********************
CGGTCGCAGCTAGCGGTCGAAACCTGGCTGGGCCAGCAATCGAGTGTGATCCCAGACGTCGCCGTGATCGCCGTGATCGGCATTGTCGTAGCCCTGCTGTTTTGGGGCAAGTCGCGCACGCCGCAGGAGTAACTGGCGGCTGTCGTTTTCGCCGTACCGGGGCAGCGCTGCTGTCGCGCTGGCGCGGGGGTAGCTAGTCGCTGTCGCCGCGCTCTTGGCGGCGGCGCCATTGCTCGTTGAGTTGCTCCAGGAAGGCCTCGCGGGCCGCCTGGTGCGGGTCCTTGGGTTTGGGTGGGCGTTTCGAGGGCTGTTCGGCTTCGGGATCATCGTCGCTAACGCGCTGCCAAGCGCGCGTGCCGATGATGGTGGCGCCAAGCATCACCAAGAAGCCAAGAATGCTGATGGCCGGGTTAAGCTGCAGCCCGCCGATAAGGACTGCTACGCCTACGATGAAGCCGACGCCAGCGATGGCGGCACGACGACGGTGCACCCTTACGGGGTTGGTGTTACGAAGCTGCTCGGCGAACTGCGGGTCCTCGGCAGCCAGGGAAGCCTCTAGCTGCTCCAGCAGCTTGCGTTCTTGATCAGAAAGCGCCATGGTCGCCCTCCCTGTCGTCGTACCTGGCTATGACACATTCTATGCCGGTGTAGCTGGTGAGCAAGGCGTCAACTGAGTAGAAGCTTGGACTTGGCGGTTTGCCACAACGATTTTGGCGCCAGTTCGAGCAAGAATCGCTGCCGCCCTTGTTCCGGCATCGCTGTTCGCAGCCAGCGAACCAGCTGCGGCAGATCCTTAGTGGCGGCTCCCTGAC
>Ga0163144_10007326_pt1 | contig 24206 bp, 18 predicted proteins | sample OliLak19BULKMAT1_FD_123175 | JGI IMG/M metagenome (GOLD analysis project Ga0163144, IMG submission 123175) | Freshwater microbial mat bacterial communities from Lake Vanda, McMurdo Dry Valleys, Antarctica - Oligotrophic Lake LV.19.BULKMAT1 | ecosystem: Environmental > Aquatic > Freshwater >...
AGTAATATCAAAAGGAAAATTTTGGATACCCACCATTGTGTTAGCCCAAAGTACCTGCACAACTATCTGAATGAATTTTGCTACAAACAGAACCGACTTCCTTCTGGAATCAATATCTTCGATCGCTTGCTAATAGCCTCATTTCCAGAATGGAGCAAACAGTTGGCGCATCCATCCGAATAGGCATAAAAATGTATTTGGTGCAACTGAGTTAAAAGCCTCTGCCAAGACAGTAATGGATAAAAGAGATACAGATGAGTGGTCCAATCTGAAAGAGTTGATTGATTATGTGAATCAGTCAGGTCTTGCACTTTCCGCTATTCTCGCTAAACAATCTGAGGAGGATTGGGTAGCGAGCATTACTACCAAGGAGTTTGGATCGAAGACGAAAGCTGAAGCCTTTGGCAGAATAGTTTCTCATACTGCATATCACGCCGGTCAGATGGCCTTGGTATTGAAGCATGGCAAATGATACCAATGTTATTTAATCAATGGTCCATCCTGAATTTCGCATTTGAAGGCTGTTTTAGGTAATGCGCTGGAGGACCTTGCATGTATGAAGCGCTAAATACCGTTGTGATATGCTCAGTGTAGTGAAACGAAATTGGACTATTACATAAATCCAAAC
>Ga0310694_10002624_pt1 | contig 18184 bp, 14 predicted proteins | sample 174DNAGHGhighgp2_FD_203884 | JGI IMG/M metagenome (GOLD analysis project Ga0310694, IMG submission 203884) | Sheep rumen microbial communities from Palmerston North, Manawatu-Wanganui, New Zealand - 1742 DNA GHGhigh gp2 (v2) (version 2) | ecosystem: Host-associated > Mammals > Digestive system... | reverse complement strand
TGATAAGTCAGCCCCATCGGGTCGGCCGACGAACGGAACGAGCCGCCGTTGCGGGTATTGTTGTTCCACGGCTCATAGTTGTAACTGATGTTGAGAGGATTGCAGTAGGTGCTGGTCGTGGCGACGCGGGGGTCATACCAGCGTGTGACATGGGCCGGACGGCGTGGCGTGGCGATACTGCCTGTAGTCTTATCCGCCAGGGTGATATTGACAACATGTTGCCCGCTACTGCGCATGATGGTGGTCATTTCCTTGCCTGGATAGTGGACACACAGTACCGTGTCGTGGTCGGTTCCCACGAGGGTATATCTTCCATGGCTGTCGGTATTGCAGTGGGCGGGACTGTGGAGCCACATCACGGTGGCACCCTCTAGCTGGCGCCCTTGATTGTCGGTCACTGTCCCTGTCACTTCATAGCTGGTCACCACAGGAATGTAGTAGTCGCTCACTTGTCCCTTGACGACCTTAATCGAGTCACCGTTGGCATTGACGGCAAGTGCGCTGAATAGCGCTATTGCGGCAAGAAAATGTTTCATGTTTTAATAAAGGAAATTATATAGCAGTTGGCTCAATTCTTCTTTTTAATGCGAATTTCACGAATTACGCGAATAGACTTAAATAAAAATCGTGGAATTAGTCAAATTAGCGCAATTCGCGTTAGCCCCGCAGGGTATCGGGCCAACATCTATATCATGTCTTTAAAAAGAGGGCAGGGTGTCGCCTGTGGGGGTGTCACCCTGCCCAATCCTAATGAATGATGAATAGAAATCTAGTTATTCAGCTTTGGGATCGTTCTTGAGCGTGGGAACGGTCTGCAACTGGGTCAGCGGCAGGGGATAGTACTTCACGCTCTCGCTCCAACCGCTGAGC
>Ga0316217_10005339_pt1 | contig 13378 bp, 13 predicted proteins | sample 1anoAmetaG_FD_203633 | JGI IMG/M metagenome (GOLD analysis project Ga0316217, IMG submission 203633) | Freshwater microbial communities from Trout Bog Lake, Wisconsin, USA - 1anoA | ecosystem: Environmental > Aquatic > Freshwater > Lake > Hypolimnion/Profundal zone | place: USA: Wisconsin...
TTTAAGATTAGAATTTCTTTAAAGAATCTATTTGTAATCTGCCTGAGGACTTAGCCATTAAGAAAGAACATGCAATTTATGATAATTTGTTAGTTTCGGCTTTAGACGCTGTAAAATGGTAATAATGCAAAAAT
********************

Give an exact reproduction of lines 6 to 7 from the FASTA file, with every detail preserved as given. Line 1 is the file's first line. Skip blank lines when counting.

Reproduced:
>Ga0316217_10005339_pt1 | contig 13378 bp, 13 predicted proteins | sample 1anoAmetaG_FD_203633 | JGI IMG/M metagenome (GOLD analysis project Ga0316217, IMG submission 203633) | Freshwater microbial communities from Trout Bog Lake, Wisconsin, USA - 1anoA | ecosystem: Environmental > Aquatic > Freshwater > Lake > Hypolimnion/Profundal zone | place: USA: Wisconsin...
TTTAAGATTAGAATTTCTTTAAAGAATCTATTTGTAATCTGCCTGAGGACTTAGCCATTAAGAAAGAACATGCAATTTATGATAATTTGTTAGTTTCGGCTTTAGACGCTGTAAAATGGTAATAATGCAAAAAT